The changes simplify the social security system, and strengthen the incentives for young unemployed people to participate in education, training and employment.

A six-month waiting period and time-limited income support payments will give young people stronger incentives to earn or learn. Young people will have access to a full range of supports to help them become work-ready, including employment services, training and relocation assistance. Exemptions exist for those with limited capacity to work, who are undergoing study, who have a significant disability, or who have parenting responsibilities.

In recognition of the importance of education and training in preventing future unemployment, young people returning to full-time school, vocational education or university will not be subject to the waiting period.

For every one year of work history, one month will be discounted from their waiting period, pro-rated for part-time or casual work, to a maximum of five months' discount from the waiting period.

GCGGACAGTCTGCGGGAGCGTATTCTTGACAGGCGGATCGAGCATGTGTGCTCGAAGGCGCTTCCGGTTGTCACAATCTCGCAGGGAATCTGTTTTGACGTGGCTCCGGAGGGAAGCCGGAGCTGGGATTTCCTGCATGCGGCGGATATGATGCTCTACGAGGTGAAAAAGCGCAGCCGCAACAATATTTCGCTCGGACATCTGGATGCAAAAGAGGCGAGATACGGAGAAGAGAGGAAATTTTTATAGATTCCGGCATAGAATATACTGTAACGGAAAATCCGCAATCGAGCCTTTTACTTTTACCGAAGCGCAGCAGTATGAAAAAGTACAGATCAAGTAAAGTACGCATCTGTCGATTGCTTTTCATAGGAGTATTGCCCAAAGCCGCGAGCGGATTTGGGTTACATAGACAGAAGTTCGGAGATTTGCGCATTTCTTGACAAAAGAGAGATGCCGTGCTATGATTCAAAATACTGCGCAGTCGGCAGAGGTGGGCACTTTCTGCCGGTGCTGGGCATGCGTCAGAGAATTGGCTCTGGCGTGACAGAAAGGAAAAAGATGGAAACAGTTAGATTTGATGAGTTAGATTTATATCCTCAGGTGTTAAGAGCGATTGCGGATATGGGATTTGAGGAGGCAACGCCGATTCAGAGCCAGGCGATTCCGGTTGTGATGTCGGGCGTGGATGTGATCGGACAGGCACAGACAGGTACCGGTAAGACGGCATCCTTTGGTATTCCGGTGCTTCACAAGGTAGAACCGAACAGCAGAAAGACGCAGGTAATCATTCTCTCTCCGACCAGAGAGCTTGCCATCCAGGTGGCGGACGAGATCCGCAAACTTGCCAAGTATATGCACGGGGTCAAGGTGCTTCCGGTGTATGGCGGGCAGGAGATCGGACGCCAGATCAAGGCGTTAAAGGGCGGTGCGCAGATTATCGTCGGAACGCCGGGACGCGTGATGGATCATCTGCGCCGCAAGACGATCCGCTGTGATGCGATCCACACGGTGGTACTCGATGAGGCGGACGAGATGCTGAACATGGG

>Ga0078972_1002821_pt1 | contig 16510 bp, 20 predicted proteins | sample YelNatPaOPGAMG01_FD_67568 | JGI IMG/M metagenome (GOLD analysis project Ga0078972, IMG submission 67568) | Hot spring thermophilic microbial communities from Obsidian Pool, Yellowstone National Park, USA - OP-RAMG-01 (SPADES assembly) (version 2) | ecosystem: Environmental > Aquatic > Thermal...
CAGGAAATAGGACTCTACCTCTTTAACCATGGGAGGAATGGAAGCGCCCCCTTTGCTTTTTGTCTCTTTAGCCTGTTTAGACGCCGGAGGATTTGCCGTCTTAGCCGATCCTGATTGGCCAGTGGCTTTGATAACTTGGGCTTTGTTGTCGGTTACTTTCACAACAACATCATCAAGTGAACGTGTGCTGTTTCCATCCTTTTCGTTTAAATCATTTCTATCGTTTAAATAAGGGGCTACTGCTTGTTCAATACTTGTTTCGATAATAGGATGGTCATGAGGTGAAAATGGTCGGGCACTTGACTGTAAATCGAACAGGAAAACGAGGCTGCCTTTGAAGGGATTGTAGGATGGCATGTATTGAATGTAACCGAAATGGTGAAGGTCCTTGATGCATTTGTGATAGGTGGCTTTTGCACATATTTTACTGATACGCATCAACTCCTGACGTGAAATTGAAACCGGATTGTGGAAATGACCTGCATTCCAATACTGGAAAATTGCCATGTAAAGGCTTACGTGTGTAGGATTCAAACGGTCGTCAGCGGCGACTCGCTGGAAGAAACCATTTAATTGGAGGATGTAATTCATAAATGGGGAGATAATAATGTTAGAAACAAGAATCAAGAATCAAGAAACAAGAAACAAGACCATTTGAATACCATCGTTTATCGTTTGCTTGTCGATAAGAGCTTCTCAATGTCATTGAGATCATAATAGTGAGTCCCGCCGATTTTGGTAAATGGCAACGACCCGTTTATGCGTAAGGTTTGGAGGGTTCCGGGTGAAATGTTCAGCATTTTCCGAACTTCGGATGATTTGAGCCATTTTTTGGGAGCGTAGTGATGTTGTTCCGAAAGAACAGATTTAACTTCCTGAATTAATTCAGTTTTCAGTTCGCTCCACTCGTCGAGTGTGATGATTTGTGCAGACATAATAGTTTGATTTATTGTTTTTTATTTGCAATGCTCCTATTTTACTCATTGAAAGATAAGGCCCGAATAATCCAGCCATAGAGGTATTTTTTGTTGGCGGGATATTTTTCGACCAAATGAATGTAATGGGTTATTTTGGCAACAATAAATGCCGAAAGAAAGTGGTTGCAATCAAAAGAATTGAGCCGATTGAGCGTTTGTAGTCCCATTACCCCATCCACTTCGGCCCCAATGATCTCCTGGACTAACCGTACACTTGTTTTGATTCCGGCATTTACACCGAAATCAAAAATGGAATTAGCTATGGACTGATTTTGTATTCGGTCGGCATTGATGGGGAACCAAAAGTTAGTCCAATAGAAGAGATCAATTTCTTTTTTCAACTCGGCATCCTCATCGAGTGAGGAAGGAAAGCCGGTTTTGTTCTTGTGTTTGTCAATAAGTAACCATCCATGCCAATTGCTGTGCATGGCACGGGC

Also from 1 January 2015, the current Relocation Scholarship assistance for students relocating within and between major cities will be removed, as will the Education Entry Payment and the Pensioner Education Supplement.

Family payment reforms

Several further reforms will be implemented from 1 July 2015 to improve the sustainability of family payments, while ensuring they continue to support those most in need of assistance:

The Family Tax Benefit Part B primary earner income limit will be reduced from $150,000 to $100,000. Families with primary earner income over $100,000 will not be eligible for Family Tax Benefit Part B.

The Large Family Supplement will also be better targeted, by being directed to families with four or more children.